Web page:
It was October 2017 when I stumbled on the six-part series, “Dirty John,” in the Los Angeles Times. The podcast, which ran at the same time as the print series written by Christopher Goffard, detailed the relationship between Debra Newell, 59, a successful Orange County interior designer, and John Meehan, 55, a con-artist holding himself out as a doctor. The pair met online, shared a first date at Houston’s, and married not long after. A four-time divorcée, Newell had just about given up on finding love when she met Meehan. But romance quickly turned deadly when Newell and her adult children, Jacquelyn, Terra, and Trey, learned of Meehan’s criminal past, history of drug addiction, and ill intentions. The series was adapted for TV as an eight-part miniseries and premiered early in 2018. I recently had the opportunity to watch.
Starring Connie Britton as Newell, the scripted version of “Dirty John” made it less tempting to pass judgment on Newell because I liked her. She comes across smart, successful, beautiful, put together, and together in general. As a fellow single mother, Newell is someone I could easily envision going out to lunch with and trading stories about divorce, dating, single parenting, and Chanel bags. She’s a good person, believes in others, and wants what so many women in her position want — love and companionship. Which is what made it even scarier for me as I watched Newell make choices that, as a viewer, I knew weren’t wise but wasn’t altogether sure I wouldn’t have made the same ones had I been in her shoes, even after seven years living the single life following my own divorce. The question of how Newell could fall for Meehan, played by Eric Bana, became a scary one, not only for her but also for me, and women like me. Here’s what we can learn from her experience.
Debra Newell knew something wasn’t right even on her first date, but she chose to ignore her instincts. After a night filled with great conversation, she asked Meehan back to her apartment. Meehan took this as an invitation to her bedroom, where he laid down on her bed before asked. Meehan abruptly left when Newell wanted to move the date back to her living room. After apologizing for his behavior, Newell agreed to continue dating Meehan, writing off the incident instead of leaving him in her past. Meehan had already given Newell a glimpse of who he was, but she didn’t believe it.
From the beginning, Newell’s daughter Jacquelyn, named Veronica (Julia Garner) in the TV version, had her suspicions, which she voiced over and over again to her mother. It didn’t take long for Newell’s younger daughter, Terra (Juno Temple), son Trey (Jake Abel), and nephew Toby (Shad Vickers in real life, played by Kevin Zegers) to join in with warnings about what they had heard from Meehan or suspicious behaviors they had witnessed themselves. At first, Newell didn’t want to listen to any of it. Love, as the expression goes, was blind. Not true for Newell’s kids or kids usually, even young ones. Sometimes the people around us see things we don’t, and it may be wise to listen, especially if everyone or almost everyone is saying the same thing. There may be something to it.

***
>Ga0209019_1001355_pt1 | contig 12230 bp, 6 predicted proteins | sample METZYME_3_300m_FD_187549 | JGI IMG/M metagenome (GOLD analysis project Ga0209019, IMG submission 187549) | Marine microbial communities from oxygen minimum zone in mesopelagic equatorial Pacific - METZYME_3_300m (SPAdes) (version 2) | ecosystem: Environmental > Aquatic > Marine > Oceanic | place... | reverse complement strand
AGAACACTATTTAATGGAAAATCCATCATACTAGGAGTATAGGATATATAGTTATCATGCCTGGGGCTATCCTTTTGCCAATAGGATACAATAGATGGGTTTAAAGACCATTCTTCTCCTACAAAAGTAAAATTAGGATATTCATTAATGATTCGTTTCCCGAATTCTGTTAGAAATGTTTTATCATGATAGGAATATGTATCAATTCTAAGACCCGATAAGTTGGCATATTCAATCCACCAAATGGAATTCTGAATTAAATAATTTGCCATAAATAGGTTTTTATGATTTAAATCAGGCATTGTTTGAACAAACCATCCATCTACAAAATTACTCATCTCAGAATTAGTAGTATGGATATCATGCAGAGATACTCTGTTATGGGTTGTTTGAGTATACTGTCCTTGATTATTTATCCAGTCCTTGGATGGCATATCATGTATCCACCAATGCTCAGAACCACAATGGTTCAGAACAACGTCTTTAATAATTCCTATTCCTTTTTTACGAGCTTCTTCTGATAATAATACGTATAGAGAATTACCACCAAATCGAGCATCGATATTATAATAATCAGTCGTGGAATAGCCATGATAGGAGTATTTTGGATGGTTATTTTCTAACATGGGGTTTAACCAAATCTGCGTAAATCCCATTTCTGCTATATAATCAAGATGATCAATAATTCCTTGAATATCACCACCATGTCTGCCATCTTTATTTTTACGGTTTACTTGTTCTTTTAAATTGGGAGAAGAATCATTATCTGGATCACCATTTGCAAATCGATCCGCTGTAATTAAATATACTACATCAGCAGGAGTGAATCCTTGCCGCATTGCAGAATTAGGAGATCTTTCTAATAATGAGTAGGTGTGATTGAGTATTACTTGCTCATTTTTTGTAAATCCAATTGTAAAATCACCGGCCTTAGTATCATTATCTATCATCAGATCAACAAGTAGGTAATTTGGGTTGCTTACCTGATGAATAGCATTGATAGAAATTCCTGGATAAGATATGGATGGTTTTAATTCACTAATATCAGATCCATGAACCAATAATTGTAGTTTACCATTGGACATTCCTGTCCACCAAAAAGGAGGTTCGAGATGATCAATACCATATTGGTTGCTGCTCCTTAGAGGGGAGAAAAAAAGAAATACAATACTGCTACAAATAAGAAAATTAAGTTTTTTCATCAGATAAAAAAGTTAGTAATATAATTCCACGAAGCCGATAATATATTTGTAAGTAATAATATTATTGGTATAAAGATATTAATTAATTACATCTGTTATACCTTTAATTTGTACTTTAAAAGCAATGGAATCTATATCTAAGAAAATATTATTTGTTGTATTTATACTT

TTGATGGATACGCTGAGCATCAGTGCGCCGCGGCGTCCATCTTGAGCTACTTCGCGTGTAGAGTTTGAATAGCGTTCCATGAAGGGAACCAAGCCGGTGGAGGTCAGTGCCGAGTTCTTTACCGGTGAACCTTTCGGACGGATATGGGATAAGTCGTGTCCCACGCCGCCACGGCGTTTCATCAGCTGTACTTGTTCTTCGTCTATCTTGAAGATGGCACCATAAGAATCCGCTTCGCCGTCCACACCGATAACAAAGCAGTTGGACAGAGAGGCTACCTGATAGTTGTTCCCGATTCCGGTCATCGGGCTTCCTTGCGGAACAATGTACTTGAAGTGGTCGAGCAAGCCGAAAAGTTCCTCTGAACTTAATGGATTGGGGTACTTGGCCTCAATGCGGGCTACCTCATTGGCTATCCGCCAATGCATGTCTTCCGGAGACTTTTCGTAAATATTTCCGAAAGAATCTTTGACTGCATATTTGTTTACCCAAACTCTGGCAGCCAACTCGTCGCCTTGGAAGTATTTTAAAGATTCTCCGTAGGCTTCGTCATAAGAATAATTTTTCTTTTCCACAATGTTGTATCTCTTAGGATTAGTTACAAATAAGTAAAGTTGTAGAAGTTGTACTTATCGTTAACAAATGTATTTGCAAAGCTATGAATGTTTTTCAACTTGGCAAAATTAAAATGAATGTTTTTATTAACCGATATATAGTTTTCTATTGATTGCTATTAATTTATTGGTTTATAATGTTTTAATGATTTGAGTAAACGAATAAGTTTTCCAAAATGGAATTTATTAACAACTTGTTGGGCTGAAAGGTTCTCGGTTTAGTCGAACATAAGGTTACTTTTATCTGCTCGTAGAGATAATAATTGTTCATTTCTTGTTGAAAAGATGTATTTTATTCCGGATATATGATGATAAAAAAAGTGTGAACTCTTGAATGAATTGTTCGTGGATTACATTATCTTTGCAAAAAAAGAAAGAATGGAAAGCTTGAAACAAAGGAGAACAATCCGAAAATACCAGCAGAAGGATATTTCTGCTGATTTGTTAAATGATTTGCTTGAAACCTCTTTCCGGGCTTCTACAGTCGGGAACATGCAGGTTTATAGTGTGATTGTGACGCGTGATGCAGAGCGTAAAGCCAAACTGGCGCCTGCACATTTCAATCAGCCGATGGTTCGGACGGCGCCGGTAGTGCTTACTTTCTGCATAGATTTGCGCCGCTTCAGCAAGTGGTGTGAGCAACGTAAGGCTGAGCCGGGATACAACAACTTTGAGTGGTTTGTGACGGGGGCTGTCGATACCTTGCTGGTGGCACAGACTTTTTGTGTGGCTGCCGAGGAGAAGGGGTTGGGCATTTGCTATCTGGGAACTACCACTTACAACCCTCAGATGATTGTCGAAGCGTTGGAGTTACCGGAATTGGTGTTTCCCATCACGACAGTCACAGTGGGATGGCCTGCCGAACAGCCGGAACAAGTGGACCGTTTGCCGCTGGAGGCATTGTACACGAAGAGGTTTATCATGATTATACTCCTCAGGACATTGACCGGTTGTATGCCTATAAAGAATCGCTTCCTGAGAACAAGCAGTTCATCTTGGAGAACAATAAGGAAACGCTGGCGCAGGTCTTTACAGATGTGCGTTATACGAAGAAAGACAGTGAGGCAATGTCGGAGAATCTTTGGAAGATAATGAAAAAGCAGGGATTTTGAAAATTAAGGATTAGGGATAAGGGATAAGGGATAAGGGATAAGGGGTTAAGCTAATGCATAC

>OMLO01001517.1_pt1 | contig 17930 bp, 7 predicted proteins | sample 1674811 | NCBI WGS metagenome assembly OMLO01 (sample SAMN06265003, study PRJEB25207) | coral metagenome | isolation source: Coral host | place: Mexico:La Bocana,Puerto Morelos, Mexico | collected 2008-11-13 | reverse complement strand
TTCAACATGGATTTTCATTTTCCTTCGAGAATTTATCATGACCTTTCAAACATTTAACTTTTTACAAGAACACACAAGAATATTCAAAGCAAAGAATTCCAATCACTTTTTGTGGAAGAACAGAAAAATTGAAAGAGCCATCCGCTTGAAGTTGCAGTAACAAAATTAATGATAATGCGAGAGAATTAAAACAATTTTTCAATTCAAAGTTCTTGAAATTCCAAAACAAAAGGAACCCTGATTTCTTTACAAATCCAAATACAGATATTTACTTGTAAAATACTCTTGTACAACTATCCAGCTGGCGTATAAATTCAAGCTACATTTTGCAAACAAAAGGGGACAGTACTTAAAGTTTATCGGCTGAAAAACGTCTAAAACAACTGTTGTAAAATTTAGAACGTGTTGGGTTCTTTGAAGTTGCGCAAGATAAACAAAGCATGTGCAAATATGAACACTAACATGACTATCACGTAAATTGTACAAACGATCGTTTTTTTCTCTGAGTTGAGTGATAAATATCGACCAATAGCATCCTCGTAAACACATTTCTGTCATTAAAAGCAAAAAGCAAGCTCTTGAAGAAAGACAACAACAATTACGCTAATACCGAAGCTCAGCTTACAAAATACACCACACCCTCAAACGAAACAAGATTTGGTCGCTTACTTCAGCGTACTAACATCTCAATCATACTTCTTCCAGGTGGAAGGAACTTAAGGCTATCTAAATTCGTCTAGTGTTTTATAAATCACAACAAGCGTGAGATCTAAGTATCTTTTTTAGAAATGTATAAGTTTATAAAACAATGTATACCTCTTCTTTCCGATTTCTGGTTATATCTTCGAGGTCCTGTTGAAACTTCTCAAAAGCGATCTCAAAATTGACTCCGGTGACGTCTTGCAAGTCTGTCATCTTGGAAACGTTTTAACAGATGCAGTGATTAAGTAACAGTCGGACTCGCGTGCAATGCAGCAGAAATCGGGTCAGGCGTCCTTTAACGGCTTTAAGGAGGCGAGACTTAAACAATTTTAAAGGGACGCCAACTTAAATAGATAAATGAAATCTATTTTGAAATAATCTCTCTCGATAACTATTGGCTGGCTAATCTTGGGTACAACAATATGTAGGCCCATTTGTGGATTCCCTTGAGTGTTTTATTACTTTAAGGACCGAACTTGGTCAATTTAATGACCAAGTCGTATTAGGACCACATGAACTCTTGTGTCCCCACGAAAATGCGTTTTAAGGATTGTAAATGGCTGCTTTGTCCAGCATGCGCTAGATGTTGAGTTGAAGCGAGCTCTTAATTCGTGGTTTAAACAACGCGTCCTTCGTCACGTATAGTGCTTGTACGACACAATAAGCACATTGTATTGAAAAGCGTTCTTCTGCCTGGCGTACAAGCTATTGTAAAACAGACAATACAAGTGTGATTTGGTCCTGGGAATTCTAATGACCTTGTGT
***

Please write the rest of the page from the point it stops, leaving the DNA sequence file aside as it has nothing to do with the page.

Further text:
It can be a slippery slope when it comes to violating the privacy of others and where to draw the line when researching a potential date or someone you’re dating. Also, learning too much too soon can kill a lot of the mystery that contributes in a positive way toward building a strong relationship gradually and naturally. On the flip side, doing some investigating, especially if you have any suspicions someone is lying to you or something isn’t quite right, can spare you a lot of trouble down the road. Newell didn’t get law enforcement involved until after she was married to Meehan, and it was apparent he wasn’t who he held himself out to be. Research is for your own protection and nothing to feel guilty about doing.
We all like to think of ourselves as good people who care about others and would help anyone who needed us no matter what the cost. Unfortunately, that’s also the mindset that keeps us in abusive relationships, just like the one Newell had with Meehan. Meehan, a longtime drug addict, reeled Newell back in after she had made up her mind to leave, convincing her to help him overcome his drug problem. In a poignant scene in the TV series, a doctor reminds Newell that he’s seen spouses like her before who have suffered as a result of their partner’s behavior, and she should know she doesn’t have to stay. No one ever has to stay in a relationship that doesn’t serve them, especially where there’s abuse. Leaving doesn’t make you a bad person.
It’s easy to say only fools rush in but most of us, including myself, can point to a time when we thought with our heart instead of our head. Newell wasn’t stupid. She was a well known and highly regarded interior designer in business for 30 years. She raised three kids. She had life experience. Still, she fell for the wiles of Meehan, welcoming him into her family and providing him with money and a place to live without hesitation. Why? Because Meehan, with years of criminal activity behind him, was that good. No one can ever be one hundred percent safe. All we can do is be as mindful as we can, learning from our past mistakes and those of others, and most importantly, forgiving ourselves when we do
Header image courtesy of NBC Universal.
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